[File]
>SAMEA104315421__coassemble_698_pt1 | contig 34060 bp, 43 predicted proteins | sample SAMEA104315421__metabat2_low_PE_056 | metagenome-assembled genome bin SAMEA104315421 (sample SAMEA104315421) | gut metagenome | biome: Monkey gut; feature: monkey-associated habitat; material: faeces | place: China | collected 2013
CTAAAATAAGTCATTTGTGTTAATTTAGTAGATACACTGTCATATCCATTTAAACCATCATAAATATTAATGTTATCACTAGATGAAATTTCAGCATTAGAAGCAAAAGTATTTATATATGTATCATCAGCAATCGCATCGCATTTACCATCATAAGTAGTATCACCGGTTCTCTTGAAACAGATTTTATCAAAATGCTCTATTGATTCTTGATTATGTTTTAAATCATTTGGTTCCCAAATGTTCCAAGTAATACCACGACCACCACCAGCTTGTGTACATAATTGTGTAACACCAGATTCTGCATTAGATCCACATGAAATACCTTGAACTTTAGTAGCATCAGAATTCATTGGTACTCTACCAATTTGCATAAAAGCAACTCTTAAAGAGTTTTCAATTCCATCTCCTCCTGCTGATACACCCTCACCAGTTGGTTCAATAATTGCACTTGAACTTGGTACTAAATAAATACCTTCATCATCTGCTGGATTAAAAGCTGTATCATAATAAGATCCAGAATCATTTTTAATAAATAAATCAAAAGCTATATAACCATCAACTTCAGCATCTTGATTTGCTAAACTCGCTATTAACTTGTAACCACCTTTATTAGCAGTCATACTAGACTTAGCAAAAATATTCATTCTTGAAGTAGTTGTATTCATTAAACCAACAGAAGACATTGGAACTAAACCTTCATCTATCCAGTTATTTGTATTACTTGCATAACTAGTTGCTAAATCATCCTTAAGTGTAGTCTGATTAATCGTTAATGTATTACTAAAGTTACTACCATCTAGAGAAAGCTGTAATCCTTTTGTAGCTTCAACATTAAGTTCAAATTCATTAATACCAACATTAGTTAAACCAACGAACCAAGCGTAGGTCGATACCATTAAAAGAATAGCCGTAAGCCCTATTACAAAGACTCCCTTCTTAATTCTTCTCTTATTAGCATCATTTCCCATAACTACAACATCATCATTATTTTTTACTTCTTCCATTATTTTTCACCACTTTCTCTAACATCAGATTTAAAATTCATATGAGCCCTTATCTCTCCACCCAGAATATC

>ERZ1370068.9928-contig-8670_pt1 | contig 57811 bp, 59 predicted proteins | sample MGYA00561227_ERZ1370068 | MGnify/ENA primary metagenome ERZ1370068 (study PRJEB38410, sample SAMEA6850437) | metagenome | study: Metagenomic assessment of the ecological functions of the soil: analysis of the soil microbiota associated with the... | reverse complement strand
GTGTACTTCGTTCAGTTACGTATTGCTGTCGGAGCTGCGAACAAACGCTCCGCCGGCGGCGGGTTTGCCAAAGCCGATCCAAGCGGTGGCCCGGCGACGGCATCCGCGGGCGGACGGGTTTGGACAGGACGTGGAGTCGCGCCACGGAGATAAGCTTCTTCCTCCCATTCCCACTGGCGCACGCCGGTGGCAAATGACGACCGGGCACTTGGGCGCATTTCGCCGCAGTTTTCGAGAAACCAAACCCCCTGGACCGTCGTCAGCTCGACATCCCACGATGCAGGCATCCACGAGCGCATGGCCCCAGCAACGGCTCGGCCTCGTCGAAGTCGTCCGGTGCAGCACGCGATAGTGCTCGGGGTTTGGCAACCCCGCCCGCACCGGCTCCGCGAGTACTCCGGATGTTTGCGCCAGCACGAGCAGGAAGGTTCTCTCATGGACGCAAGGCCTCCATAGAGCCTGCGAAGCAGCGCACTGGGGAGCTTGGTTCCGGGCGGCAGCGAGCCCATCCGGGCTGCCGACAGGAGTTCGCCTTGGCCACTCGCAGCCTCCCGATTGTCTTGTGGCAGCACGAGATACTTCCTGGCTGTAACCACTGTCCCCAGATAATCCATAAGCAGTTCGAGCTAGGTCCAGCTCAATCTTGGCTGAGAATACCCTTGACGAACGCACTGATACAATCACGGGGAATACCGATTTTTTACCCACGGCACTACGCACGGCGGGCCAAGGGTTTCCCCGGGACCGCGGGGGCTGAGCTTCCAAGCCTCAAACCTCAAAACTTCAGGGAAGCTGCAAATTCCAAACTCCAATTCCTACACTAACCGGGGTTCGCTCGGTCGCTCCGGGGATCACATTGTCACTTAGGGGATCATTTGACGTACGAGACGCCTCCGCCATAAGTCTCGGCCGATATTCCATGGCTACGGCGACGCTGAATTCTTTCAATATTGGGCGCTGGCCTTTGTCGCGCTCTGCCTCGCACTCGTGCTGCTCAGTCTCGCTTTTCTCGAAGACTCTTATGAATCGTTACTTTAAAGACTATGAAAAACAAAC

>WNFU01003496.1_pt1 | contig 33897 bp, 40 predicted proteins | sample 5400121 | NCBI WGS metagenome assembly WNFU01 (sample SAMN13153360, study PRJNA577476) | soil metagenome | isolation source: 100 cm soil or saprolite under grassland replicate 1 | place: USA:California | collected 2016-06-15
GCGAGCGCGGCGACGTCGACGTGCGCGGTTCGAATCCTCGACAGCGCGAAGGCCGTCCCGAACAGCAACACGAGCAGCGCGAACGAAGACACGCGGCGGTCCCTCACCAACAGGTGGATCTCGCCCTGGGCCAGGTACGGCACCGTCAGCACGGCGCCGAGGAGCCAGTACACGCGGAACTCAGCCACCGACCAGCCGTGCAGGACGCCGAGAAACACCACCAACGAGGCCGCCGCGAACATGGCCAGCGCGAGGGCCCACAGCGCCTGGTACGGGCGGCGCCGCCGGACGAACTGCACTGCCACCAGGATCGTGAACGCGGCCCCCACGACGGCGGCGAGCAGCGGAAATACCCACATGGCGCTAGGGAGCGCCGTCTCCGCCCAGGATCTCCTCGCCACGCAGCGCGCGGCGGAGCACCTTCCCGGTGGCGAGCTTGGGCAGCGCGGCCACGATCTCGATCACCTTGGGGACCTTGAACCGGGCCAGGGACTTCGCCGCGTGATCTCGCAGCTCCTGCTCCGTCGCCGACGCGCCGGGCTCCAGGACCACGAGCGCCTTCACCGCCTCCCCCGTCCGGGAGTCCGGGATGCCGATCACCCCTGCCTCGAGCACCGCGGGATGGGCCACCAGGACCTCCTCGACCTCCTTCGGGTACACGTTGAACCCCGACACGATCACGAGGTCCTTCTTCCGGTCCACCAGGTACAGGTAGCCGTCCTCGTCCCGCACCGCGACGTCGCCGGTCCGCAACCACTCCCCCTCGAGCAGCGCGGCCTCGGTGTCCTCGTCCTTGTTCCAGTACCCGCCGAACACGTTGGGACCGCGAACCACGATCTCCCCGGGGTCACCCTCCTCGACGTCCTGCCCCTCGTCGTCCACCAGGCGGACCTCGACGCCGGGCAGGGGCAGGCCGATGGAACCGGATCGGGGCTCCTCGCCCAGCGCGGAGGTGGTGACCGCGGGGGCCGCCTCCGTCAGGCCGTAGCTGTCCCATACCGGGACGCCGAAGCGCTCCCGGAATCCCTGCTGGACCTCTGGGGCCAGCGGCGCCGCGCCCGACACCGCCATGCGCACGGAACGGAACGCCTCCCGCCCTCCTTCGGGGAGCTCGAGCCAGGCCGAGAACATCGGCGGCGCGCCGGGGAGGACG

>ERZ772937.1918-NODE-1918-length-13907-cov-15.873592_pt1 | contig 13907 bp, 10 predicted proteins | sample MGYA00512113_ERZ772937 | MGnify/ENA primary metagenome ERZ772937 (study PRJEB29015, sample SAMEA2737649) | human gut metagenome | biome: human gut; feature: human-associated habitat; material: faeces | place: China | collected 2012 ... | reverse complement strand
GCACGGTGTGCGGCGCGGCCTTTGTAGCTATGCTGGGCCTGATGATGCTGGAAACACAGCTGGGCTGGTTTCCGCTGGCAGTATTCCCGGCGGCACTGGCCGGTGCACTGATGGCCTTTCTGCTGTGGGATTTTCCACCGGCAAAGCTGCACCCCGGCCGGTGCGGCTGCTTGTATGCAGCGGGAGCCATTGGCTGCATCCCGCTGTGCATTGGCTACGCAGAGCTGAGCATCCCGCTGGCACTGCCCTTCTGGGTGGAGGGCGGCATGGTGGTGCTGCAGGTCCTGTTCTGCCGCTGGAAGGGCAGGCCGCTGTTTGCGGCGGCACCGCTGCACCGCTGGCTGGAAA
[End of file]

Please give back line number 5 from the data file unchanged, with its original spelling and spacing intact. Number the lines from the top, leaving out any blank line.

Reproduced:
>WNFU01003496.1_pt1 | contig 33897 bp, 40 predicted proteins | sample 5400121 | NCBI WGS metagenome assembly WNFU01 (sample SAMN13153360, study PRJNA577476) | soil metagenome | isolation source: 100 cm soil or saprolite under grassland replicate 1 | place: USA:California | collected 2016-06-15